# On Hermitian spaces

So I want to eventually read the proof of the spectral theorem for compact self-adjoint linear operators in a Hilbert space but I keep forgetting the proof of the finite dimensional case I saw in a linear algebra course. I will thus write up this proof to hopefully remember and understand it better. First, I will lay the basic definitions and theorems for Hermitian spaces and then prove the big theorem in my next post. I will follow Artin’s *Algebra*.

First some definitions:

**Definitions****:**

A *Hermitian form* on a complex vector space is a map denoted by such that it is conjugate linear in the first argument, linear in the second, and Hermitian symmetric. Conjugate linear means that

and Hermitian symmetric means that

A Hermitian form on is said to be *positive definite* if for all with equality iff

A *Hermitian space* is a complex vector space with a positive definite Hermitian form We will only work with finite dimensional vector spaces in this post. The *standard Hermitian form* on is

Let be a linear operator on a Hermitian space and let be the matrix of with respect to an orthonormal basis The *adjoint operator* of denoted is the operator whose matrix is the adjoint of denoted (with respect to the same basis ). Recall that the adjoint of the matrix is the transposed matrix with conjugated entries. Note that this is well defined : if we change to a new orthonormal basis with a change of basis matrix the new matrix of will be Therefore its adjoint will be

which is just is the new basis, so the definition of the adjoint of an operator does not depend on the chosen orthonormal basis.

Finally, a *normal* operator is an operator that commutes with its adjoint, ie or equivalently for the matrix of

For example, a *Hermitian operator* or a *self-adjoint operator* is an operator such that while a unitary operator is an operator such that These are examples of normal operators. Note also that a real vector space endowed with a symmetric bilinear form is a particular case of a Hermitian space. In this case, the adjoint of a matrix is the transposed matrix and symmetric matrices are Hermitian matrices while orthogonal transformations are unitary operators. As a last remark, note that if is a unitary matrix (or equivalently a change of basis matrix between two orthonormal basis) and if is normal, hermitian or unitary, then so is so that these concepts don’t depend on the choice of basis.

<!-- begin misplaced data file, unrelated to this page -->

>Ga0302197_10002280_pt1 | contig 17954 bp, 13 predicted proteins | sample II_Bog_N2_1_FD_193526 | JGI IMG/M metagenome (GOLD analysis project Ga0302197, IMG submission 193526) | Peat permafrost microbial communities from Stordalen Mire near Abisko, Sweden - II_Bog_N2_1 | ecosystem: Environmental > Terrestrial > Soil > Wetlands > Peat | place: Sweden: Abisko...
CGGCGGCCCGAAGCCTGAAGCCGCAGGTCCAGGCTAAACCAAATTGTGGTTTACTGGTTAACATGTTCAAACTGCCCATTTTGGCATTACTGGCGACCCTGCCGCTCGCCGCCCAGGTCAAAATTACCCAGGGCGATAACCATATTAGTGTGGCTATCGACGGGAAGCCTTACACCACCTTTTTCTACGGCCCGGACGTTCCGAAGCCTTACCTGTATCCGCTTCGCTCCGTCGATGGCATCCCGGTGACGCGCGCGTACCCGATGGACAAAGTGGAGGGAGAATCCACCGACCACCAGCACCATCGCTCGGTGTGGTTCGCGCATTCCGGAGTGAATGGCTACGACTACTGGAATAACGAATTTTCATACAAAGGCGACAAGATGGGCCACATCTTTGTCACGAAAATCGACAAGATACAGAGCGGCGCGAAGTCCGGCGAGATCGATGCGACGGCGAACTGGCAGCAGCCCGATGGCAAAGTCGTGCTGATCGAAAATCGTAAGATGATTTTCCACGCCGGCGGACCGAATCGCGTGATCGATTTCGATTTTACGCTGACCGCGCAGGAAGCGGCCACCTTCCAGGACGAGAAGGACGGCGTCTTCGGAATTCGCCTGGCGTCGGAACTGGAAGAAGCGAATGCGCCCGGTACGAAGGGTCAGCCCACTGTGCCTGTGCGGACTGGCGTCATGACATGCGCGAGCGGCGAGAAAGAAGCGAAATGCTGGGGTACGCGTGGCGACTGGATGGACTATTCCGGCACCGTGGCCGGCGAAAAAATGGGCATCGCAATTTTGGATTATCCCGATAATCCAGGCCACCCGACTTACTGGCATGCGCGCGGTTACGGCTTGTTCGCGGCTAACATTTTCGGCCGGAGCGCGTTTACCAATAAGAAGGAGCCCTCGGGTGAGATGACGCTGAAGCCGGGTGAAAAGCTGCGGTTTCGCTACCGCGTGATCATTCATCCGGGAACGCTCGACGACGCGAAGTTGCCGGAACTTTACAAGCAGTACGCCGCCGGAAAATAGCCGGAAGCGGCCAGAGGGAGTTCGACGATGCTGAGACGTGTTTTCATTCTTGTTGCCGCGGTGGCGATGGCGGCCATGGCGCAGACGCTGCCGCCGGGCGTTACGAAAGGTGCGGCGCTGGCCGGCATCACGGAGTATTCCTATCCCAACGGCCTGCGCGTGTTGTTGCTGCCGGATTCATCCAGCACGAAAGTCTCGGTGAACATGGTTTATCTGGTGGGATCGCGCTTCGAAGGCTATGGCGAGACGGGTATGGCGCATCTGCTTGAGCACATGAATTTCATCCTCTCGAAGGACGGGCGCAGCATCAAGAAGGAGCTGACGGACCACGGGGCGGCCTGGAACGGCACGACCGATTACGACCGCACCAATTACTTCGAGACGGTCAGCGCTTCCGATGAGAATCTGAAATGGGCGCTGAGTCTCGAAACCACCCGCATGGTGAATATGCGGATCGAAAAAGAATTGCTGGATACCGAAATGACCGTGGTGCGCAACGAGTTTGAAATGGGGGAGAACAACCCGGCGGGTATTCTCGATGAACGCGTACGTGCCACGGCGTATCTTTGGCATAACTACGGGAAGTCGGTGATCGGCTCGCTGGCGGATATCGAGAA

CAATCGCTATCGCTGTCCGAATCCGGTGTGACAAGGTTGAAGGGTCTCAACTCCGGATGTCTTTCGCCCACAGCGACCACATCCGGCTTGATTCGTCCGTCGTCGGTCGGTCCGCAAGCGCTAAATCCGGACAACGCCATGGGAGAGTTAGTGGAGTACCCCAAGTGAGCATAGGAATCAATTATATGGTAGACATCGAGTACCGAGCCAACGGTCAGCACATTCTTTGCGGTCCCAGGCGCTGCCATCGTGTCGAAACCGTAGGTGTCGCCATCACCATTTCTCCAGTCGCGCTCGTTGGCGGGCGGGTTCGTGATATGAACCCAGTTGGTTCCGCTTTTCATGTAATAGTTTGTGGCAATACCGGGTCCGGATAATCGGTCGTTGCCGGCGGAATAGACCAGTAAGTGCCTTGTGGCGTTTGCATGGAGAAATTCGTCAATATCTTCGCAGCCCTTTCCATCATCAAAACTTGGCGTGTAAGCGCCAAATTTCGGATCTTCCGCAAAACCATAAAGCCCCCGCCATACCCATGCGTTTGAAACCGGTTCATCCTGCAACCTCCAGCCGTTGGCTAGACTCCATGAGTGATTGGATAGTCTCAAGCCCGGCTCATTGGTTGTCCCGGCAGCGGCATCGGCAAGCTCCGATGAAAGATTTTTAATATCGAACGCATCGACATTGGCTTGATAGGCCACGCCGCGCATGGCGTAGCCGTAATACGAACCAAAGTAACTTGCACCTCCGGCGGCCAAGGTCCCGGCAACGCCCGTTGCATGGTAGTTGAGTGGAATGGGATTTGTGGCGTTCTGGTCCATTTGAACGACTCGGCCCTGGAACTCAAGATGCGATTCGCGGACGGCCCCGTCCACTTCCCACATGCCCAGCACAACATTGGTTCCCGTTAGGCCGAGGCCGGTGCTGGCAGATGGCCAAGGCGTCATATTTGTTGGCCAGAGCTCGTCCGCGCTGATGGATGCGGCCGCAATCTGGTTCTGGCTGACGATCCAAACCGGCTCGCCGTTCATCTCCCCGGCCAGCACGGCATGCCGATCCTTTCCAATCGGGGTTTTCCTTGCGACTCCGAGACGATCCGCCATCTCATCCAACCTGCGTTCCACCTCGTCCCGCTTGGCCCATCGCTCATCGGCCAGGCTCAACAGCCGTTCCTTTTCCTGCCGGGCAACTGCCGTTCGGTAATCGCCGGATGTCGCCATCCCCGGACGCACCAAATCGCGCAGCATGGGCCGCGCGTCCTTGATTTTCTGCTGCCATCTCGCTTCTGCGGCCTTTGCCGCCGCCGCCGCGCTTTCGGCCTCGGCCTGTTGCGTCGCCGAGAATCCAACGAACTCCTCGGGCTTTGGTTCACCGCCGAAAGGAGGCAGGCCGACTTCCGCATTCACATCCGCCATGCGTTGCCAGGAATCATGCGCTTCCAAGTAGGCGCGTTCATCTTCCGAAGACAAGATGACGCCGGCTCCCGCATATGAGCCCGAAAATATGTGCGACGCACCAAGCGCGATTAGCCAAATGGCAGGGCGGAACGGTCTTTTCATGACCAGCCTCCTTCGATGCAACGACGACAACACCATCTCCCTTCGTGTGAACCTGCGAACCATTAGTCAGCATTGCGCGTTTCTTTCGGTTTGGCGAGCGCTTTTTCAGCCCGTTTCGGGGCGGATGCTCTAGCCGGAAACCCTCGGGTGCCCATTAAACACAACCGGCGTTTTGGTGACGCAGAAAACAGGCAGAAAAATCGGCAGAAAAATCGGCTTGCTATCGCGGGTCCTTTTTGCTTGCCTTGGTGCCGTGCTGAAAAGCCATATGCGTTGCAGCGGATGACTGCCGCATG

From the projection formula, it is easy to see that for a space there exists an orthogonal basis such that for each is equal to or By Sylvester’s law (which says that the number of such 1’s, -1’s or 0’s is invariant under a change of basis), it follows that there exists an orthonormal basis for iff the form is positive definite. In this case, let be the matrix for ie let be an orthonormal basis for this form and also let be the change of basis matrix from the canonical basis to the basis Then we have

Since if and otherwise (because is orthonormal), we see that the matrix for the form in the orthonormal basis, must be the identity matrix. We have proven the following proposition:

Proposition:Every positive definite Hermitian form on is conjugate to the standard Hermitian form. More precisely, if is the matrix of the form and is any orthonormal basis for then where is the change of basis matrix from the canonical basis to

Here is a characterisation that motivates the definition of normal, Hermitian and unitary operators:

Proposition:Let be a linear operator on a (positive definite) Hermitian space

- For all we have and
- is normal iff for all
- is Hermitian iff for all
- is unitary iff for all

**Proof:**

**1.** Pick an orthonormal basis for and let be the matrix of with respect to If and are the respective representations of and in the basis we have, by the last proposition,

and

hence The other formula can be proven similarly.

**2. ** Substituting for in the first equation of **1.**, we get

Substituting for in the second equation, we get

Therefore, if is normal, ie if we have Conversely, if then It follows that

Since was arbitrary and because the form is positive definite, we must have hence is normal. The proofs of **3.** and **4.** follow the same lines.

QED

Proposition:Let be a linear operator on a Hermitian space and let be a subspace of If is -invariant, then the orthogonal space is -invariant. Since if is -invariant, then is -invariant.

**Proof:** Let and By the first point of last proposition, we have So if is -invariant, we have and thus This gives which in other words means that for arbitrary ie is -invariant.

QED

Recall that is an eigenvector for the matrix iff for some iff is not invertible. Since is not invertible iff the fundamental theorem of algebra assures us that every linear operator on a complex vector space has at least one eigenvector.

Theorem:Let be a normal operator on a Hermitian space and let be an eigenvector of with eigenvalue Then is also an eigenvector of with eigenvalue

**Proof:**

Case 1: In this case, Since is a normal operator, we have Since the form is positive definite, we must have as was to be shown.

Case 2: Then, if is an eigenvector for with eigenvalue Moreover, we have so

In other words, is a normal operator so by case 1, is an eigenvector for with eigenvalue ie as wanted.

QED

In my next post, I will finish the job and prove the Spectral Theorem for Normal Operators.

**Reference:** M. Artin, *Algebra*, 2nd edition.

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